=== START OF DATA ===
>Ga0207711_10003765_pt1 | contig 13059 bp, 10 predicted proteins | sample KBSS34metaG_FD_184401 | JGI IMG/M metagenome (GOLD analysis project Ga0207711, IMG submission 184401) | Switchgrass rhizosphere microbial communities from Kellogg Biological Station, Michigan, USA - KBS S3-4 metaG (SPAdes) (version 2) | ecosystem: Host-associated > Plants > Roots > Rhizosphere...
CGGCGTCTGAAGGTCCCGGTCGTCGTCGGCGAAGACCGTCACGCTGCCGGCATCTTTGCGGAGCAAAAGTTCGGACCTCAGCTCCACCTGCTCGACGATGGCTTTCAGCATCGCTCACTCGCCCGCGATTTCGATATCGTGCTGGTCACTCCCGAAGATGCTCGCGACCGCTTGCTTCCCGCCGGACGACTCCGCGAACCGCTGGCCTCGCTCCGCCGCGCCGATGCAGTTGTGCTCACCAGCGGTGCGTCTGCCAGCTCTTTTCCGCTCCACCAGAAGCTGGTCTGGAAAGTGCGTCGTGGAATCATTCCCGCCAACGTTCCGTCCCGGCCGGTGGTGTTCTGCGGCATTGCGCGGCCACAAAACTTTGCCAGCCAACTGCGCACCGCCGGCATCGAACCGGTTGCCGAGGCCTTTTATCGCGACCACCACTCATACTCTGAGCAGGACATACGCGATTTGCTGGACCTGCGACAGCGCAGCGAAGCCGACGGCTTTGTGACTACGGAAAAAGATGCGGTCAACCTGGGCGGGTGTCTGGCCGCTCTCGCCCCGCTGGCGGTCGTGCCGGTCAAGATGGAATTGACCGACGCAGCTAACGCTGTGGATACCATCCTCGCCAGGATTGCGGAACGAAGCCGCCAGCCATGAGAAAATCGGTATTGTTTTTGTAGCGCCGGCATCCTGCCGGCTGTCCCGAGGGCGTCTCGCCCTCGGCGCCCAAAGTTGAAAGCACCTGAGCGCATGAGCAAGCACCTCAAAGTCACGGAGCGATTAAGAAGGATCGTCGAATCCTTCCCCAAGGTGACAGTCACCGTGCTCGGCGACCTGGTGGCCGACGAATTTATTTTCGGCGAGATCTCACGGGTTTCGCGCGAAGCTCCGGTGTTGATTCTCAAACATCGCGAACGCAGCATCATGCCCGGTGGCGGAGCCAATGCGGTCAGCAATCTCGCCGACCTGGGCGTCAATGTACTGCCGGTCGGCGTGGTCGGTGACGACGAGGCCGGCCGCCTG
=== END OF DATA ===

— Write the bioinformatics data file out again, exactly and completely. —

>Ga0207711_10003765_pt1 | contig 13059 bp, 10 predicted proteins | sample KBSS34metaG_FD_184401 | JGI IMG/M metagenome (GOLD analysis project Ga0207711, IMG submission 184401) | Switchgrass rhizosphere microbial communities from Kellogg Biological Station, Michigan, USA - KBS S3-4 metaG (SPAdes) (version 2) | ecosystem: Host-associated > Plants > Roots > Rhizosphere...
CGGCGTCTGAAGGTCCCGGTCGTCGTCGGCGAAGACCGTCACGCTGCCGGCATCTTTGCGGAGCAAAAGTTCGGACCTCAGCTCCACCTGCTCGACGATGGCTTTCAGCATCGCTCACTCGCCCGCGATTTCGATATCGTGCTGGTCACTCCCGAAGATGCTCGCGACCGCTTGCTTCCCGCCGGACGACTCCGCGAACCGCTGGCCTCGCTCCGCCGCGCCGATGCAGTTGTGCTCACCAGCGGTGCGTCTGCCAGCTCTTTTCCGCTCCACCAGAAGCTGGTCTGGAAAGTGCGTCGTGGAATCATTCCCGCCAACGTTCCGTCCCGGCCGGTGGTGTTCTGCGGCATTGCGCGGCCACAAAACTTTGCCAGCCAACTGCGCACCGCCGGCATCGAACCGGTTGCCGAGGCCTTTTATCGCGACCACCACTCATACTCTGAGCAGGACATACGCGATTTGCTGGACCTGCGACAGCGCAGCGAAGCCGACGGCTTTGTGACTACGGAAAAAGATGCGGTCAACCTGGGCGGGTGTCTGGCCGCTCTCGCCCCGCTGGCGGTCGTGCCGGTCAAGATGGAATTGACCGACGCAGCTAACGCTGTGGATACCATCCTCGCCAGGATTGCGGAACGAAGCCGCCAGCCATGAGAAAATCGGTATTGTTTTTGTAGCGCCGGCATCCTGCCGGCTGTCCCGAGGGCGTCTCGCCCTCGGCGCCCAAAGTTGAAAGCACCTGAGCGCATGAGCAAGCACCTCAAAGTCACGGAGCGATTAAGAAGGATCGTCGAATCCTTCCCCAAGGTGACAGTCACCGTGCTCGGCGACCTGGTGGCCGACGAATTTATTTTCGGCGAGATCTCACGGGTTTCGCGCGAAGCTCCGGTGTTGATTCTCAAACATCGCGAACGCAGCATCATGCCCGGTGGCGGAGCCAATGCGGTCAGCAATCTCGCCGACCTGGGCGTCAATGTACTGCCGGTCGGCGTGGTCGGTGACGACGAGGCCGGCCGCCTG